Discipline: Chemistry and Chemical Sciences
Subcategory: Pollution/Toxic Substances/Waste
Mercedes Winfrey - University of Arkansas at Pine Bluff
Co-Author(s): Von P. Walden, Washington State University, Pullman Washington
Washington State University (WSU) is collaborating to make Spokane, Washington a leader in smart city technologies. The Smart Cities Project will use smart sensor technology to provide better management of resources (such as energy and water) while also promoting health and well-being in the city. The Laboratory for Atmospheric Research at WSU is developing a sensor package for monitoring air quality for the Smart Cities Project, using various sensors to measure carbon dioxide, ozone, nitrogen dioxide, and particulate matter (particles from smoke and pollution). These sensors have been interfaced to a Raspberry Pi computer and are being mounted into a weather-proof 3-D printed container. As an initial test, we will measure the indoor air quality and ventilation rate with a cost-efficient CO2 sensor within a laboratory in the new PACCAR Environmental Technology Building at WSU. Carbon dioxide will be released into the lab periodically, and we will analyze the data on how the gas is disbursed within room. The rate at which the carbon dioxide dissipates in the lab will allow us to study the ventilation rate. The accuracy of the data from the sensor package will be compared to a more accurate and expensive LI-COR 820 Closed-Path CO2 sensors, which is currently being used in a national study of the indoor air quality of residential homes. Lastly, the various sensors will be mounted into the weather-proof container for eventual deployment on light posts in Spokane as part of the Smart Cities Project.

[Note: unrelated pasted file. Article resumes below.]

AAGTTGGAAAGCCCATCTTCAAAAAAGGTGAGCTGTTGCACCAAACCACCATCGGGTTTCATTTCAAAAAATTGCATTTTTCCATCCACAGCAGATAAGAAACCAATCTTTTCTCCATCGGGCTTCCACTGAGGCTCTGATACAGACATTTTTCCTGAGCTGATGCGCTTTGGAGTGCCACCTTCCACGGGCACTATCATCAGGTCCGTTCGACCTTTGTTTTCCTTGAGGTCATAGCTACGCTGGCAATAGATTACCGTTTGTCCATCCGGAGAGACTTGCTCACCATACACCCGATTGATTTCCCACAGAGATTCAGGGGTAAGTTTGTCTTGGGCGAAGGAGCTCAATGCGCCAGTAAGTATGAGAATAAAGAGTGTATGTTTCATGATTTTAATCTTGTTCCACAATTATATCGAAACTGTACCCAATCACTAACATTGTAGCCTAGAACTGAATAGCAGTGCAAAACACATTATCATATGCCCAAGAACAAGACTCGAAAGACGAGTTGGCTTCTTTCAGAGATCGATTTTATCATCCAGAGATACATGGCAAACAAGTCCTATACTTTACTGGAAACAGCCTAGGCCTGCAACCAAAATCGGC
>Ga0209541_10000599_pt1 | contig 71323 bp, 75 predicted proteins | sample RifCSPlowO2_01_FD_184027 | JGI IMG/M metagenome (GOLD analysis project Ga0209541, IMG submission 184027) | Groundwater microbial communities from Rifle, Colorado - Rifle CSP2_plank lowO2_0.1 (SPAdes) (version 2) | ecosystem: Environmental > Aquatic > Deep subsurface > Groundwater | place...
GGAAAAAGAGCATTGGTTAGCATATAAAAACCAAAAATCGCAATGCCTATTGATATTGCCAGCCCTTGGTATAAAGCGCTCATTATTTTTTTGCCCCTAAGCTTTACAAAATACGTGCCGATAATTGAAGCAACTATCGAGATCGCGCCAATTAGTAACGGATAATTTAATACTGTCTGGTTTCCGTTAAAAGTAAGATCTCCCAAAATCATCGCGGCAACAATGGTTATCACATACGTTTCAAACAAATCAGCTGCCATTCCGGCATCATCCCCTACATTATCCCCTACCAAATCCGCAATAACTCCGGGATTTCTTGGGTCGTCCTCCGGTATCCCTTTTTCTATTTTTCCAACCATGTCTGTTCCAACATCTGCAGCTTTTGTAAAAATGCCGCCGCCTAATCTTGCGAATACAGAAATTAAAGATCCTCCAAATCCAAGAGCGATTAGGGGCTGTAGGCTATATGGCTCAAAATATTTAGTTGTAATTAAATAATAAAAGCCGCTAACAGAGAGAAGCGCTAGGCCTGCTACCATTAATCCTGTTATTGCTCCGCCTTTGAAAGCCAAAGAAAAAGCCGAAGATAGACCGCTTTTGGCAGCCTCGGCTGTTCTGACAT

Funder Acknowledgement(s): National Science Foundation
Faculty Advisor: Anissa Buckner, email@example.com
Role: Build weather-proof 3D container; Run co2 emissions test; Calculate room ventilation; Run python code through Raspberry Pi Computer; and Create Poster